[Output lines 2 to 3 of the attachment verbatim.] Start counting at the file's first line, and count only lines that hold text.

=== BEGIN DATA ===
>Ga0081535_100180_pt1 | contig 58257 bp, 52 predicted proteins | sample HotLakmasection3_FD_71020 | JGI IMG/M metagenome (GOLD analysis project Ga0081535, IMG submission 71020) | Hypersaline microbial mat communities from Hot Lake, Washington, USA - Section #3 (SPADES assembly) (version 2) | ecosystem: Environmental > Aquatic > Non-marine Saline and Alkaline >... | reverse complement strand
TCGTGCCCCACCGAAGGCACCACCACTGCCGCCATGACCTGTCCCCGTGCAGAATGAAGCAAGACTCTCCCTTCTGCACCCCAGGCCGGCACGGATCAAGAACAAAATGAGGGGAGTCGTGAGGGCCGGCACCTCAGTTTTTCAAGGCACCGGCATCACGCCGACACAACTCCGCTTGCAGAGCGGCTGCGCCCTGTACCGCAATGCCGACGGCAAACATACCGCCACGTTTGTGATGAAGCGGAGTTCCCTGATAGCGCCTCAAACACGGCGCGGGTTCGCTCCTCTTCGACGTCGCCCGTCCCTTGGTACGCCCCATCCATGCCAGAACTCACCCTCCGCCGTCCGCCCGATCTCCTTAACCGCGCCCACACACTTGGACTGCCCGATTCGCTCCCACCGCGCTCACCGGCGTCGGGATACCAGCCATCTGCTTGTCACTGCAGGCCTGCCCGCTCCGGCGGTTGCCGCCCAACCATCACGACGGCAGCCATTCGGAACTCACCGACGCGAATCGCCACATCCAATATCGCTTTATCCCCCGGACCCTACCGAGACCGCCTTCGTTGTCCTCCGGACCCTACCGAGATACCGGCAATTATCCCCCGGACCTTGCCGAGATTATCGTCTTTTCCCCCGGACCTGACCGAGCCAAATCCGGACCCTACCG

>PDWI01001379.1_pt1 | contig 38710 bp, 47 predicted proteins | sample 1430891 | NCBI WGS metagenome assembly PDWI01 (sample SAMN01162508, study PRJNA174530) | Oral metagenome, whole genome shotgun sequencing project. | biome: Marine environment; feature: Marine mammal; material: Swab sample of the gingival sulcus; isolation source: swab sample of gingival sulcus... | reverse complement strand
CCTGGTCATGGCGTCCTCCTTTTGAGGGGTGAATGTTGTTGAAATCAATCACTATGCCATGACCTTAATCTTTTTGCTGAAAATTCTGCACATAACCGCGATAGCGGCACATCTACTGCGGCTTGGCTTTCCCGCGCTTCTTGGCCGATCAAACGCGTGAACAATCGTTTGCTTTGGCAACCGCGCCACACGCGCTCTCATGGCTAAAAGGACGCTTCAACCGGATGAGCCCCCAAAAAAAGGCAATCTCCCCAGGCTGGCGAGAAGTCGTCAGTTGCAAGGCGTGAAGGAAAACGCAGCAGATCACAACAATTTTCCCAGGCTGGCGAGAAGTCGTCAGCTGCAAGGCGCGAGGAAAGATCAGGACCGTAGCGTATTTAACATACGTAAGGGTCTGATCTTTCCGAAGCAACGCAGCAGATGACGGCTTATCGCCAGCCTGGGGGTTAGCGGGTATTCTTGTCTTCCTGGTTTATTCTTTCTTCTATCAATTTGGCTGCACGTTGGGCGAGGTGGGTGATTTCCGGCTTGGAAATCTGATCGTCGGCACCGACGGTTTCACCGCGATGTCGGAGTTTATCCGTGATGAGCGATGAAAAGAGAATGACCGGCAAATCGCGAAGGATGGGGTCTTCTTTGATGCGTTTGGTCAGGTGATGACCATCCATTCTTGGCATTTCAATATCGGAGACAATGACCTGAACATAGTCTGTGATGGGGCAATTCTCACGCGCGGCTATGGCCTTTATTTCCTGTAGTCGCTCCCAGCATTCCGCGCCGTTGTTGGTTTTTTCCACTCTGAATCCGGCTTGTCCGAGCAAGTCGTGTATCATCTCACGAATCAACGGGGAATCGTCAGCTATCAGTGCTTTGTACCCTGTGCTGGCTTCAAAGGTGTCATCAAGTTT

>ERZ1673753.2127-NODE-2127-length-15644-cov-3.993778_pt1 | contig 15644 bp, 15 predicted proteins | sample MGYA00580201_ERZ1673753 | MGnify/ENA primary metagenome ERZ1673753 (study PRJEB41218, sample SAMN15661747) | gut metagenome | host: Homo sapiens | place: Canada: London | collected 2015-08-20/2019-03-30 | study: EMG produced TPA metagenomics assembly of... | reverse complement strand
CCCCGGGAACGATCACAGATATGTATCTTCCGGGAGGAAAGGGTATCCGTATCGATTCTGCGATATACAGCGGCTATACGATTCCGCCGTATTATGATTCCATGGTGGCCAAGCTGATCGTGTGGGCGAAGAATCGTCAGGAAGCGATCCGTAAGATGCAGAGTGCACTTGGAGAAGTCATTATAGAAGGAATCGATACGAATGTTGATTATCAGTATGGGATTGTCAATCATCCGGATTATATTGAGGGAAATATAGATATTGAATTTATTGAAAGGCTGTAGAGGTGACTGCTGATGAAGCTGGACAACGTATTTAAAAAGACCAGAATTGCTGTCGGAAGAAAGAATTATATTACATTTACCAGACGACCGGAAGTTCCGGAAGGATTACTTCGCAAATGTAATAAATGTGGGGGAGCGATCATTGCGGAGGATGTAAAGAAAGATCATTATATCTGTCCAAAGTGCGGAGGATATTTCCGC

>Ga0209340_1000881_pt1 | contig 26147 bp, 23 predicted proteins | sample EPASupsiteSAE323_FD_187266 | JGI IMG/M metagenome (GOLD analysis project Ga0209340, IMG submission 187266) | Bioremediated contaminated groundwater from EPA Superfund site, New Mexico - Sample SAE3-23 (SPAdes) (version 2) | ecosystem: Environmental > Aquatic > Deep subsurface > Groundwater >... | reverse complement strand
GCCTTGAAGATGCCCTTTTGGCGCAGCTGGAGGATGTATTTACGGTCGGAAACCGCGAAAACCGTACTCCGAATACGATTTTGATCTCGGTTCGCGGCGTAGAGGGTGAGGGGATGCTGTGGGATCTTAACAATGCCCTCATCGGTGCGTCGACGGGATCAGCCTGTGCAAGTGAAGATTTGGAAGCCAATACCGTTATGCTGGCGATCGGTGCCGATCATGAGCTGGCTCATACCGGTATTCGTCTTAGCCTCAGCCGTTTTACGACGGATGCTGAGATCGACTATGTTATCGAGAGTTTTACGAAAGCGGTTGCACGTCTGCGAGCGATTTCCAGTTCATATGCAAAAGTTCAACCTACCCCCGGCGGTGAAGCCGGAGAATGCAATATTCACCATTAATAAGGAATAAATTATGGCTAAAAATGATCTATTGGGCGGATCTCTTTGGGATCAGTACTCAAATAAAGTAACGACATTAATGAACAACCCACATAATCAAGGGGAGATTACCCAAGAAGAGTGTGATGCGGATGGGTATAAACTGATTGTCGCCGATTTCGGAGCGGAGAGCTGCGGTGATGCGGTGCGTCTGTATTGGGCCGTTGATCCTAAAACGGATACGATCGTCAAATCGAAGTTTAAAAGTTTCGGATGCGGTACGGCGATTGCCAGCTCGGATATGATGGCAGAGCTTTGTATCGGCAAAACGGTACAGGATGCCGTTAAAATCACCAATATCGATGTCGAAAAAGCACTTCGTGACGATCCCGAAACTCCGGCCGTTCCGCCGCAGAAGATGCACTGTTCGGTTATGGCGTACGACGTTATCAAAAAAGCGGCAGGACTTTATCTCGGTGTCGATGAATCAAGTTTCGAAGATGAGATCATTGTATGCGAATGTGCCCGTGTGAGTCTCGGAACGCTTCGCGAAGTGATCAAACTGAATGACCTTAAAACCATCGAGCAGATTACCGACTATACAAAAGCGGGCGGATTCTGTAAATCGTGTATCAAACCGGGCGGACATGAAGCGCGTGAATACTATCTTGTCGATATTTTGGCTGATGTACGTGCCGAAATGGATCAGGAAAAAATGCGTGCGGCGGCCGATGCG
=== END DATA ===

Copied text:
TCGTGCCCCACCGAAGGCACCACCACTGCCGCCATGACCTGTCCCCGTGCAGAATGAAGCAAGACTCTCCCTTCTGCACCCCAGGCCGGCACGGATCAAGAACAAAATGAGGGGAGTCGTGAGGGCCGGCACCTCAGTTTTTCAAGGCACCGGCATCACGCCGACACAACTCCGCTTGCAGAGCGGCTGCGCCCTGTACCGCAATGCCGACGGCAAACATACCGCCACGTTTGTGATGAAGCGGAGTTCCCTGATAGCGCCTCAAACACGGCGCGGGTTCGCTCCTCTTCGACGTCGCCCGTCCCTTGGTACGCCCCATCCATGCCAGAACTCACCCTCCGCCGTCCGCCCGATCTCCTTAACCGCGCCCACACACTTGGACTGCCCGATTCGCTCCCACCGCGCTCACCGGCGTCGGGATACCAGCCATCTGCTTGTCACTGCAGGCCTGCCCGCTCCGGCGGTTGCCGCCCAACCATCACGACGGCAGCCATTCGGAACTCACCGACGCGAATCGCCACATCCAATATCGCTTTATCCCCCGGACCCTACCGAGACCGCCTTCGTTGTCCTCCGGACCCTACCGAGATACCGGCAATTATCCCCCGGACCTTGCCGAGATTATCGTCTTTTCCCCCGGACCTGACCGAGCCAAATCCGGACCCTACCG

>PDWI01001379.1_pt1 | contig 38710 bp, 47 predicted proteins | sample 1430891 | NCBI WGS metagenome assembly PDWI01 (sample SAMN01162508, study PRJNA174530) | Oral metagenome, whole genome shotgun sequencing project. | biome: Marine environment; feature: Marine mammal; material: Swab sample of the gingival sulcus; isolation source: swab sample of gingival sulcus... | reverse complement strand